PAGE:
Nuno Melo (PPE), in writing. – (PT) The European Union cannot be an area concerned solely with the affairs of the countries that it comprises. It must also be a driving force for the democratisation of the countries that have emerged since the dismembering of the former Soviet Union. Any measures aimed at improving conditions in these countries are very important. That is the context for the spirit of this motion for a resolution, which calls for measures to be adopted to support Belarus, which must be accompanied by clear signs of democratic reforms by that country, as well as respect for human rights and the rule of law. The participation of Belarus in the Eastern Partnership is an important step in that direction, yet there are still many aspects to improve with regard to freedoms and safeguards within Belarus.
Andreas Mölzer (NI), in writing. – (DE) I have voted in favour of the joint resolution on Belarus, because it gives a balanced presentation of the situation and highlights both the positive aspects and progress made and the democratic deficit in many areas. From my perspective, it is particularly important to ensure that the government of Belarus guarantees freedom of expression and freedom of association and assembly as quickly as possible, which would allow opposition parties to function effectively.
Wojciech Michał Olejniczak (S&D), in writing. – (PL) The resolution on Belarus is an important signal from the European Union and from Europe. We should show both the democratic opposition and the Belarusian authorities, and not only by such resolutions, that we do not agree with the violations of human rights or the ban on registration of political parties, non-governmental organisations and independent media.
The European Parliament cannot agree with the use of capital punishment, and Belarus is the only country in Europe which applies this kind of penalty. We cannot ease sanctions against Belarus if there is no noticeable progress in the direction of democratisation of the country. The European Union must not close its eyes to the flagrant restrictions on freedom of speech, respect for human and civil rights and non-governmental organisations. The European Parliament, which is composed of Members from 27 Member States, is an expression of democracy and cooperation.
The only measures which we can and will support are democratic measures, because they are the foundation of the European Union. There can be no consent, on our part, to other measures. I hope the resolution on Belarus is one of many steps we will take. Belarusians, and also the whole of Europe, expect this of us.
Justas Vincas Paleckis (S&D), in writing. − (LT) I voted for the resolution on Belarus with some doubt, because in the European Parliament, documents on Belarus are adopted too often and are thus devalued. On the other hand, while maintaining a critical tone towards the Minsk regime, this resolution accentuates more clearly than previous ones certain positive changes in EU-Belarus relations. In order for there to be a fundamental improvement in relations between the European Union, its Member States and Belarus, Belarus must steer towards reforms and democratisation. Such a turn would ease the development of all sorts of ties with this state. In Lithuania, 39 towns and regions are cooperating productively with Belarusian towns and regions, exchanging experience and participating in joint projects. I also approved of this resolution because it calls on the EU to devote more attention to concrete projects that coincide with the interests of the partner countries. In the resolution, we congratulated Belarus, Ukraine and Lithuania, which became the first states to submit trilateral projects to the European Commission and EU Member States for the Eastern Partnership Programme. This is a list of concrete projects in the areas of border control, transport, transit, cultural and historical heritage and social and energy security.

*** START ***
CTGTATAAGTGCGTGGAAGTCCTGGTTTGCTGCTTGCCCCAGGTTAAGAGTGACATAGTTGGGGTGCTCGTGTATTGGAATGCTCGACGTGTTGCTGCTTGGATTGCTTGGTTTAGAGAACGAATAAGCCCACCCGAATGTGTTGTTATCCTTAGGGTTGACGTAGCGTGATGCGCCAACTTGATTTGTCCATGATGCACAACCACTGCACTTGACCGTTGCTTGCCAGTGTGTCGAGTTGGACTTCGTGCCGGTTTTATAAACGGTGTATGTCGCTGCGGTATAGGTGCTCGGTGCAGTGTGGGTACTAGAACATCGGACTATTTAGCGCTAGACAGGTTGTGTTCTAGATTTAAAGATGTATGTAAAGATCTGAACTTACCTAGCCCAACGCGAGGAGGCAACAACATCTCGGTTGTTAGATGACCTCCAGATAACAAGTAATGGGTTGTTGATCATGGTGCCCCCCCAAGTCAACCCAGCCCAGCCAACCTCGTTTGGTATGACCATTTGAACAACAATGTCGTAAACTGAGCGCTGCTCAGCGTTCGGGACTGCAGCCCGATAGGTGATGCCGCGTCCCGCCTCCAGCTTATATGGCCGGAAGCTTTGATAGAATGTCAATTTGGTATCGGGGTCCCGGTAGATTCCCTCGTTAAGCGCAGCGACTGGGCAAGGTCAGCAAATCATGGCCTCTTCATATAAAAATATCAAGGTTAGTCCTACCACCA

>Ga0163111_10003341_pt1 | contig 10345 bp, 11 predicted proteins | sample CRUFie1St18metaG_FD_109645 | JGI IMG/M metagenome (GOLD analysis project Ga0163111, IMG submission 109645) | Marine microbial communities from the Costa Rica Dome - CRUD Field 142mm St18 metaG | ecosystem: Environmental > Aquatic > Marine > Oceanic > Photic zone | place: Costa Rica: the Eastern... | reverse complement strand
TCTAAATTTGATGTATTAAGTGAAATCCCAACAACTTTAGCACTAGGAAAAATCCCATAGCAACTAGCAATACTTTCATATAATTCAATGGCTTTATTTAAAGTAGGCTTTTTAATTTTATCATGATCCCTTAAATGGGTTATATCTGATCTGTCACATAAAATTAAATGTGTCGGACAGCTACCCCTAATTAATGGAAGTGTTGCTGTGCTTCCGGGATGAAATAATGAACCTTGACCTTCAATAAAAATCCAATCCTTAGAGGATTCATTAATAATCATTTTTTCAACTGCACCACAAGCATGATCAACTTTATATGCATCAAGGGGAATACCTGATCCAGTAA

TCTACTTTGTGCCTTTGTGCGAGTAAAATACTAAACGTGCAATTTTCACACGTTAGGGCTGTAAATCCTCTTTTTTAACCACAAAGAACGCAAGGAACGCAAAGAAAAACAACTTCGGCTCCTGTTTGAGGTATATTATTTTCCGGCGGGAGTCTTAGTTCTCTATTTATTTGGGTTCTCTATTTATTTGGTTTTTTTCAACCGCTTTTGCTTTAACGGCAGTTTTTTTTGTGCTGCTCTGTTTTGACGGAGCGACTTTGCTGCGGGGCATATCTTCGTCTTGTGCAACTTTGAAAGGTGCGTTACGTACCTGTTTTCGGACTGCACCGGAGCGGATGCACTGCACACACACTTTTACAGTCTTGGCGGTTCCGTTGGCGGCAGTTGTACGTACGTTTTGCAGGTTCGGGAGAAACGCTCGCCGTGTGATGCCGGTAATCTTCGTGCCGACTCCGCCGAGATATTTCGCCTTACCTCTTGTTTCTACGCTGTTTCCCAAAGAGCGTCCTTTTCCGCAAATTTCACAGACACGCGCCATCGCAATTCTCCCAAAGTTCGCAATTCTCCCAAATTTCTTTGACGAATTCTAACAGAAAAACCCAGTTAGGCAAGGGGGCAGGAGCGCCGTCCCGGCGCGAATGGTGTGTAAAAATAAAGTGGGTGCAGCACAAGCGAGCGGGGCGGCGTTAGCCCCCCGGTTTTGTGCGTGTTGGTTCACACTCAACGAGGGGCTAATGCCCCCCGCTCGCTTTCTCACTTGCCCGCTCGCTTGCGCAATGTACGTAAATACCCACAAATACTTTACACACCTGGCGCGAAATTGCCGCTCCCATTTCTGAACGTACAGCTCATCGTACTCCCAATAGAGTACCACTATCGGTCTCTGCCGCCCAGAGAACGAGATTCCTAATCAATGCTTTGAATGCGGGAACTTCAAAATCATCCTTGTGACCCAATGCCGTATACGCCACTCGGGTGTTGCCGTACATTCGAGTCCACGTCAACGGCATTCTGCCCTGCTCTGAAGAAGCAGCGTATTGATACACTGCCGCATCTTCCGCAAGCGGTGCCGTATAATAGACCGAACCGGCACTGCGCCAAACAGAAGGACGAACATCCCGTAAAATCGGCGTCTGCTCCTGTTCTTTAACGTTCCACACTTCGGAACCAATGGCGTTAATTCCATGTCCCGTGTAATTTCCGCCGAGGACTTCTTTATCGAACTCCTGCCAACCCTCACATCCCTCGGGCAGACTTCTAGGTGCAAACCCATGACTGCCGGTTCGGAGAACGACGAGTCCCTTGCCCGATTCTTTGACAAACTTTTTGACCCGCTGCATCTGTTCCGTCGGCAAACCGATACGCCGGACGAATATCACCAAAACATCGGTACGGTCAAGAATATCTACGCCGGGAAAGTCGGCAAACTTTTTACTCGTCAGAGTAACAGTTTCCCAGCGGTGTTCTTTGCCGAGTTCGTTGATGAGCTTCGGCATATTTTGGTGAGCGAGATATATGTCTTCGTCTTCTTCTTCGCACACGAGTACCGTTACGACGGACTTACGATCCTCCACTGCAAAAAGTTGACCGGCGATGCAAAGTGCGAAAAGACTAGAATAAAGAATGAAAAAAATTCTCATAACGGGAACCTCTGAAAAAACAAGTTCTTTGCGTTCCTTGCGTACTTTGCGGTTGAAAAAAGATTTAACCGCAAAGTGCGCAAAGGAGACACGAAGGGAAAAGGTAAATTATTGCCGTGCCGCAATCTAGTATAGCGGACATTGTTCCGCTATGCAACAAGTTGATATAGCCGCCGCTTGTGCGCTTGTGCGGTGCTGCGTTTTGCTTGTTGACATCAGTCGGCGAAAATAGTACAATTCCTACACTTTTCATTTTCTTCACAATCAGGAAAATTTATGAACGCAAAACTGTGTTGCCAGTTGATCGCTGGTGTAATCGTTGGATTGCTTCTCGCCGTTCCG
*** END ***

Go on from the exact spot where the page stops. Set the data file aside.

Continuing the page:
Anne Delvaux (PPE), in writing. – (FR) I welcome the vote on this resolution. Today, despite the Goma Conference on peace, stability and development and the conclusion of a ceasefire agreement in January 2008, violent fighting continues to take place in the east of the DRC, leading to the worst possible atrocities being committed against the civilian populations, in particular, women, children and the elderly. This sexual violence is becoming widespread and is today being perpetrated not only by the warring parties but also by civilians. Everything must urgently be done to ensure the protection of the populations at a time when the number of MONUC soldiers present on the ground means that it is not always possible to curb this increase in violence. The Congolese authorities have recently shown their determination to put a stop to impunity. However, this zero tolerance policy must not only be ambitious – every single perpetrator of the atrocities, without exception, will have to answer for his actions – but must also be applied in practice. We have a duty, as MEPs, to point out the need to respect these international obligations, such as human rights and gender equality, so that the dignity of women and the innocence of countless Congolese children are preserved.
Diogo Feio (PPE), in writing. – (PT) Ever since the fall of Mobutu Sese Seko’s kleptocratic regime, the Democratic Republic of Congo (formerly Belgian Congo and formerly Zaire) has been mired in agitation and the most brutal violence, which has already led to millions of deaths.